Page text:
My friend in Łódź sent me this video today:


This was observed in Widzew district, at 20:42 Warsaw time. He has two questions:

  1. given that it looks like it's Starlink satellite deployment, why is one of the lights going so fast?
  2. what could be the other light that isn't moving?
  • 1
    $\begingroup$ What makes you think it's Starlink? $\endgroup$
    – user20636
    Commented Apr 1, 2020 at 23:17

2 Answers 2


The Sun is setting in Warsaw at around 7:12 PM right now. This was taken about an hour and a half after sunset then. I'm pretty sure these are too high in the sky for them to be satellites with it this late. Satellites are only really visible during dawn and dusk and about 2 hours after. This is because satellites are nowhere near bright enough to be seen with the naked eye without the sun reflecting off of them.

If I had to make a guess I'd say they are both some sort of aircraft potentially drones or helicopters. Probably some sort of object that's able to hover in place for an extended period. I'd also rule out any sort of planets or stars because they are way too bright. Especially with all the light pollution present.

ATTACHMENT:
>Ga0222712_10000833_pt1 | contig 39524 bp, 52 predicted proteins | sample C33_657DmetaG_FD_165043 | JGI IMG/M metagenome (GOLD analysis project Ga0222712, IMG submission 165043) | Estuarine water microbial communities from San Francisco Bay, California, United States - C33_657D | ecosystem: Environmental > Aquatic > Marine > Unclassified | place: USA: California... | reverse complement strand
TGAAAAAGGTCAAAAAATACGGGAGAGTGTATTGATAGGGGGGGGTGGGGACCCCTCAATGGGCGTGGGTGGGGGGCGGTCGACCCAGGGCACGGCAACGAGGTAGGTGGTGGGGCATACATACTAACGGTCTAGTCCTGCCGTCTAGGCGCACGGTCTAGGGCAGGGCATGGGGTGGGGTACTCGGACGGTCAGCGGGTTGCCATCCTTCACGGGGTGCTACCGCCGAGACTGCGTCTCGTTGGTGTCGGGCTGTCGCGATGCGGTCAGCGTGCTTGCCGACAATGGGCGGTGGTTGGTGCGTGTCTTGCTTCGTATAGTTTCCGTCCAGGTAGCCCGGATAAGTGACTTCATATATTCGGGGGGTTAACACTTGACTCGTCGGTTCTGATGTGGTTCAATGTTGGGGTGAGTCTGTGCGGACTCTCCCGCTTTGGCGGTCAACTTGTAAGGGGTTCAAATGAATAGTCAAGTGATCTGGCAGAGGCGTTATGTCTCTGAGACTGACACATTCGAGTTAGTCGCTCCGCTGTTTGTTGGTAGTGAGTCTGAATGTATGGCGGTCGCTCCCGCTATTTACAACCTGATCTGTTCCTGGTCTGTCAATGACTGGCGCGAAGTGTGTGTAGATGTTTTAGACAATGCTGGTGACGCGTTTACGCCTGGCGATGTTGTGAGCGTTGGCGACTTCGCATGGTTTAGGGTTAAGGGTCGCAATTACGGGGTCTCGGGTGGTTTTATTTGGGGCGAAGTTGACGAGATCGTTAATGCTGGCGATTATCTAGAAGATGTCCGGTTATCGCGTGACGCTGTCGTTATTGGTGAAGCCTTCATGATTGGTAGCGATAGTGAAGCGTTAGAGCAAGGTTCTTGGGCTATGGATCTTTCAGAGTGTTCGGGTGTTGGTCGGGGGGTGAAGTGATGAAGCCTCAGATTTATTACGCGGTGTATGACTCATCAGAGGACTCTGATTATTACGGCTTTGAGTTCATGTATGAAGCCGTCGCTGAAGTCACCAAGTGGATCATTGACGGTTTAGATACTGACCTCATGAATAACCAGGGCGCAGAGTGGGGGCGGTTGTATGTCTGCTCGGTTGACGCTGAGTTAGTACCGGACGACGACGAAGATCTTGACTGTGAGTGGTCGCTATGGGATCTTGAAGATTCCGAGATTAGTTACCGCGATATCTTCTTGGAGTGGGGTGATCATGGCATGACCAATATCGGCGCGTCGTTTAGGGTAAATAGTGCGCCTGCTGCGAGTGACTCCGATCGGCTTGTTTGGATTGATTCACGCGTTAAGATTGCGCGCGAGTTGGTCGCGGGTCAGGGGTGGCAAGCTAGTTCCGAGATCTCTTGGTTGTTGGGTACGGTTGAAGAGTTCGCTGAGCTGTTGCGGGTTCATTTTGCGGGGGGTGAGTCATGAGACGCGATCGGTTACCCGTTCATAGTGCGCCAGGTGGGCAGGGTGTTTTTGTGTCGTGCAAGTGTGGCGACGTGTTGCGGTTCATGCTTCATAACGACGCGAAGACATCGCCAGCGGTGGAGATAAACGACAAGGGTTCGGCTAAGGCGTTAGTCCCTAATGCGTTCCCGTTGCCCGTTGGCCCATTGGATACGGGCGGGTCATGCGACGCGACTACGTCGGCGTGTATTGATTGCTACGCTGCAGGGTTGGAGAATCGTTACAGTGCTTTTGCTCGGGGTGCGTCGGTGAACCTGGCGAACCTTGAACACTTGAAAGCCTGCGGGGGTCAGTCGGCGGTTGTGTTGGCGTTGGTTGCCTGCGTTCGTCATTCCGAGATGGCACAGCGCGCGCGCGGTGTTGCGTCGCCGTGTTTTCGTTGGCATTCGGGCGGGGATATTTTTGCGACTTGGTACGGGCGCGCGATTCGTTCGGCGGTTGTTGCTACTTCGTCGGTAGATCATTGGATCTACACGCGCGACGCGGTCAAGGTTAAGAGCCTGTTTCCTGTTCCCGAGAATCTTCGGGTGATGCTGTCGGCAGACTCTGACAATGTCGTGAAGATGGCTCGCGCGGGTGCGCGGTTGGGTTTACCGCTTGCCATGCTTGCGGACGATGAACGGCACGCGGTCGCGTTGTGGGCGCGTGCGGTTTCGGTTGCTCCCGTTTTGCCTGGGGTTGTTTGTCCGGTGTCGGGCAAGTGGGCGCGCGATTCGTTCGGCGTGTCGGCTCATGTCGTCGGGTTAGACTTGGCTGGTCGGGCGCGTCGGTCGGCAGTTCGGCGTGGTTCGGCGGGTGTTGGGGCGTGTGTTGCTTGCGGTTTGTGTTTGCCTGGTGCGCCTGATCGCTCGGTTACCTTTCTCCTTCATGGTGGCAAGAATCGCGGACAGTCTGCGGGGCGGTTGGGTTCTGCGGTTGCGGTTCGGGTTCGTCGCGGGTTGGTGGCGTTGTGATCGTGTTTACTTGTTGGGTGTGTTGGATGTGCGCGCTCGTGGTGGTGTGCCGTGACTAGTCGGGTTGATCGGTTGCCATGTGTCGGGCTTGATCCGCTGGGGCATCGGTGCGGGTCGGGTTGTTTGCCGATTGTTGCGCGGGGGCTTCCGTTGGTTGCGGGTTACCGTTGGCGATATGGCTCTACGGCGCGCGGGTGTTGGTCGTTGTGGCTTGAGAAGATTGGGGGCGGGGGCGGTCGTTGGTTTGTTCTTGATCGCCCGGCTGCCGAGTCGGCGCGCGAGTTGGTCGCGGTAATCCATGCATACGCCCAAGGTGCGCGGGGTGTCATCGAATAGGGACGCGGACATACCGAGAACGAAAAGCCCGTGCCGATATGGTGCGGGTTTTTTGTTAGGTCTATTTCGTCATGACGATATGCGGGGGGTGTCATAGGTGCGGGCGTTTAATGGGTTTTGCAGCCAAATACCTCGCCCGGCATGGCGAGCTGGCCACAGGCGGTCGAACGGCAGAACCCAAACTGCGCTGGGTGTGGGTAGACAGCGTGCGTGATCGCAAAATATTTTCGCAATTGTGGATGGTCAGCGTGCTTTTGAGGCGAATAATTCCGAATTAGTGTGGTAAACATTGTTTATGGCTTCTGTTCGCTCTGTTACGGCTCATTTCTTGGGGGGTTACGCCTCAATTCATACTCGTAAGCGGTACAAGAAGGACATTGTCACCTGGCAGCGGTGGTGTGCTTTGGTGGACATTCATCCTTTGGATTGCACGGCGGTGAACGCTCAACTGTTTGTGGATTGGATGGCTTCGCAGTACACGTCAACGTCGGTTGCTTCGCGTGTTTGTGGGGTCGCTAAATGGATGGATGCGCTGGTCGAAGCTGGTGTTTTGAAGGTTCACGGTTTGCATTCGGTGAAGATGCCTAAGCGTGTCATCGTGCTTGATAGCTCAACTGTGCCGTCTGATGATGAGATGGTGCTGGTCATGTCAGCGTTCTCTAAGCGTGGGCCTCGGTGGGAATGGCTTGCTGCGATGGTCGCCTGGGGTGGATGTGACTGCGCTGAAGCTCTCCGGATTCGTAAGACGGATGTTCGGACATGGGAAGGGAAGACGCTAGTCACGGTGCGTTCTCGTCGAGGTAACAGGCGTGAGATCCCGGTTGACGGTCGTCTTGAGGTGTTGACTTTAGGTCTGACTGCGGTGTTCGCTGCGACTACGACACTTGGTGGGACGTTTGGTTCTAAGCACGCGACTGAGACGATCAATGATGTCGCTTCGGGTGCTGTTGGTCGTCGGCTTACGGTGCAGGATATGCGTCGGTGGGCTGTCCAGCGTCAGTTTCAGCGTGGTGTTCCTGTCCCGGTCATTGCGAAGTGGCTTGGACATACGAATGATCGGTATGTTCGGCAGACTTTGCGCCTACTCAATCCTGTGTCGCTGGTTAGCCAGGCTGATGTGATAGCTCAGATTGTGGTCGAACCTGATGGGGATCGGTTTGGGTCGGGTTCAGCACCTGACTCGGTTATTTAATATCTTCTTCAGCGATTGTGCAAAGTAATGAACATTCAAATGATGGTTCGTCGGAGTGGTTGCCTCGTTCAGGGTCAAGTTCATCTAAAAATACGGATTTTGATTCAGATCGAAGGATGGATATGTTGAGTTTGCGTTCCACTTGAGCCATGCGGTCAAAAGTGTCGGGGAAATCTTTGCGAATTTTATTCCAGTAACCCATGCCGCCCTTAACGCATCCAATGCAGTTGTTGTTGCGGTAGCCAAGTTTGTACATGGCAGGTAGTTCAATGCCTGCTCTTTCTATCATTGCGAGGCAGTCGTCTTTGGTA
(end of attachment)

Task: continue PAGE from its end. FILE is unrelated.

tl;dr: It's probably a pair of small drones with LEDs or a satellite flare next to something unidentified.

To me this could look like a pair of small drones with LEDs. One remains static and the other slowly rotates so that it appears to brighten and dim as it passes the other.

Some have Lambertian distributions (see more in this answer) but with the plastic lenses it can be more focused and so a smaller rotation can produce the same light curve.

It looks like the object that brightens then dims through a huge range (from saturation to invisible) does so over only about 10 degrees or less. There's no way to do both like that just from Sun and Earth's shadow.

It could be a satellite flare though! See questions and answers here tagged for more on that.

It does look a lot like what a flare should look like. I don't think Starlink satellites have the capacity to flare this brightly, but perhaps some do.

If it's really a satellite, then it's probably a flare.


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